Corridors of Bugs : Internship - Day One

Internship. Nothing compares to feeling like utter shit after years of study. You're reminded that you have a good 4-5 maybe up to 6-8 years of study left depending on the specialty you wish to pursue. I've completed my rotation in the so called "majors" -Surgery, Medicine and OBGYN. Now, with "minors" of ENT, Ophthalmology etc going on I have some time to breath. Although not for long. I have a shit ton to study and really haven't been seeing much daylight. Yes, I'm perpetually holed up in my room with my books and when I do allow myself the liberty of "free" time, I browse through sites like The Verge to maintain some form of social connection with random people over the internet. I've long decided this would suffice, until I do get accepted into a residency program of my liking I shall remain a hermit. My real world friends? Are in the same boat as I am. Facebook? Ha, what a luxury -to waste time. The only time I do venture outside is while on my way to the wards. And for food. And because I know I need my daily dose of sunshine for 1,25(OH)2- D3.

My residents made it plenty clear that I was among the more fortunate. I was to begin the trial of internship with Medicine. Internal Medicine. To be honest I didn't really feel lucky. First dam day and I was in the E.R. Not less than 5 minutes passed when a female, early twenties was bought in. A case of poisoning. MO determined it was likely phenol, called out to my resident who had just entered and who in turn snapped at me to initiate gastric lavage. My heart raced. This was my first real world experience. We've all read about the management of acute phenol intoxication in the books and yet it seemed my neurons decided to freeze and remain so. I blabbered that I need assistance as it was my first time performing a lavage. Bad mistake. I got a look of extreme disgust from the resident. I rushed the patient to the minor O.T.

2.5 liters of fluid in and the response was better than anticipated. She began to vomit prior to completing the 4th bottle of normal saline in. My resident pops in to check. "Hold the goddam tube up higher, we're letting gravity do most of the job here", he snarled and promptly disappeared only to show up not 5 minutes later, "Christ man, aren't you done?"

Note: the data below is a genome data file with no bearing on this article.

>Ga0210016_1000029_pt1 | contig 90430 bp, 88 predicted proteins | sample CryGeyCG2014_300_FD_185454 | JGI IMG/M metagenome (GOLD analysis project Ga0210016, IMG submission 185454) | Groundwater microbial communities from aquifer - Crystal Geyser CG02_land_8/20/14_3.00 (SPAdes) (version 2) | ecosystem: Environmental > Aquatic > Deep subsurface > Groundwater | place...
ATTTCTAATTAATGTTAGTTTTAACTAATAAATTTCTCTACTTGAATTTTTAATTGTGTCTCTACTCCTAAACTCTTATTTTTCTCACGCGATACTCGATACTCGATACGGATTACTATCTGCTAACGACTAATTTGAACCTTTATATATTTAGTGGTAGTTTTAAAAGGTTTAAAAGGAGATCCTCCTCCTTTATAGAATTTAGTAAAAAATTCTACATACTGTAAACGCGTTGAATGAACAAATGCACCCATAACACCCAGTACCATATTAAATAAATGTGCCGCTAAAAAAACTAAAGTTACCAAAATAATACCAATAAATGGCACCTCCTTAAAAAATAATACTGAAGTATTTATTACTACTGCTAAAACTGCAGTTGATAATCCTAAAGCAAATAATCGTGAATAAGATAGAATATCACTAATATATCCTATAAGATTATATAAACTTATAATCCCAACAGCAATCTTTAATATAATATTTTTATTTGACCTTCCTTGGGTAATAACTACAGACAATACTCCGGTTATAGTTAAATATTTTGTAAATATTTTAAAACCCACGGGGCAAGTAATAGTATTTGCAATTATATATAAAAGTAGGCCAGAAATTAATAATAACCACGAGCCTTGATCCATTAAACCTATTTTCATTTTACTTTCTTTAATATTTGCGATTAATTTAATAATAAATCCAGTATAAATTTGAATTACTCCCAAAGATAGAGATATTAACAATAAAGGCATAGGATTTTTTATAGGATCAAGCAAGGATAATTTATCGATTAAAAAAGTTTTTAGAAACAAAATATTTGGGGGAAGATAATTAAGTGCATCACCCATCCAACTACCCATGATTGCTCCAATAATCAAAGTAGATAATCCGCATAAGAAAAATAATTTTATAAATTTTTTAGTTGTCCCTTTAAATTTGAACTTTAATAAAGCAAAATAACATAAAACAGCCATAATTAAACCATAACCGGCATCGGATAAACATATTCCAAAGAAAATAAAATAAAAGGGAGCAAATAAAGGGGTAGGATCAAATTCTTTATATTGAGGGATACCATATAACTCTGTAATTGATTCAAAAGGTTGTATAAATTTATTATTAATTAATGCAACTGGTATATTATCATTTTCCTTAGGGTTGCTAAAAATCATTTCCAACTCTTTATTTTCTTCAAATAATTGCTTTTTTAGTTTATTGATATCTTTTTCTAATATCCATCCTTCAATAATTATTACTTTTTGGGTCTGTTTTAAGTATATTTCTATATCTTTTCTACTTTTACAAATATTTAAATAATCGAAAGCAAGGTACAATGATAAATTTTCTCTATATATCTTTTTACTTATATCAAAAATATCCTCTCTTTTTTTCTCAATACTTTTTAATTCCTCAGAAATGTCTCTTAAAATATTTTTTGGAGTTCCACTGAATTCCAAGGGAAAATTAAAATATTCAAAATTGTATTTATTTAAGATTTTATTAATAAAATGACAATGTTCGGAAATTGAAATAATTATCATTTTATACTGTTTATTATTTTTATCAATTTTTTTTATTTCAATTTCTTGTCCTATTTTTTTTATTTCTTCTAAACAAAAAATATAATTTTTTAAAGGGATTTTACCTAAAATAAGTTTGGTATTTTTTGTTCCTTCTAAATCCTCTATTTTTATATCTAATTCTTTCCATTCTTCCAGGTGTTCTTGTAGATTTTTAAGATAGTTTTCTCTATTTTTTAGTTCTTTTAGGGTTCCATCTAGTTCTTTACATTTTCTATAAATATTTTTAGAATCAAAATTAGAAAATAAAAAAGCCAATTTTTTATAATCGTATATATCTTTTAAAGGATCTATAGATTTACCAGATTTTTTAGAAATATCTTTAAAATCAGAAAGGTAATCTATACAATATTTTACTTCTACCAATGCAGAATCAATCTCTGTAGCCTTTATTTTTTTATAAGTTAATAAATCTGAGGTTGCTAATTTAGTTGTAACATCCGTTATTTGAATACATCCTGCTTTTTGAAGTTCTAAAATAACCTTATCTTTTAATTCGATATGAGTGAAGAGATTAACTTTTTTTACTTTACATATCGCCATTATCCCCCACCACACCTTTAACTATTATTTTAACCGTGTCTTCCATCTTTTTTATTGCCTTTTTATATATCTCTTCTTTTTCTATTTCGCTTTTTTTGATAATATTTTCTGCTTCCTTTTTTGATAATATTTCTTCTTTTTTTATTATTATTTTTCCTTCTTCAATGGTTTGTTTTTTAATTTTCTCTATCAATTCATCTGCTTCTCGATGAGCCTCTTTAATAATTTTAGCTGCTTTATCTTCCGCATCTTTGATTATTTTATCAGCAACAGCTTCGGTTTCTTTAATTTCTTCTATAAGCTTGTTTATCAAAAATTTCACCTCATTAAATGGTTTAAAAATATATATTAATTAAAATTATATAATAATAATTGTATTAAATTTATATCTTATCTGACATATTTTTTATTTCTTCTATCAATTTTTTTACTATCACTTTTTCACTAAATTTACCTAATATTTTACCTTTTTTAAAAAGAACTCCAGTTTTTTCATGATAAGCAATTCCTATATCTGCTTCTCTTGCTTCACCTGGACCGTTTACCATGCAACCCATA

"I'm just finishing with the 6th bottle-"

"Can't you see that the patients responding? Doctor?" he asked. Deliberately calling a fellow colleague, "Doctor", in a slow monosyllable is seen as an insult equivalent to stabbing you in the back. Ironic huh? I swallowed my pride and proceeded to finish up with the 6th bottle before completing the lavage with the activated charcoal flush. Some fucking residents think they're gods. Especially the senior residents. What lame assholes.

That night I slept for a good one hour. And perhaps a few minutes here and there. Some of the patients I saw that night were classical text book examples of certain conditions. Others not quite the typical clinical picture. The next morning straight out of the E.R I had to proceed to the ward. Breakfast and washing up? Fuck it. No way I'm gonna be late and let these precious residents hammer me more. Later another resident who saw my sour mood quipped, "You'll be like one of us in no time. Doctor."

Speaking of which I'm out of time. Have to leave it here for now.

Disclaimer: I shall use this platform to rage about certain patients and fellow "doctors" that one often comes across whilst practicing the art of medicine. This of course is a generalization and is intended for the sole purpose of the author's mental satisfaction penning down his experience in day to day modern medicine. If you happen to think I just wrote about you -No I didn't. Doctor.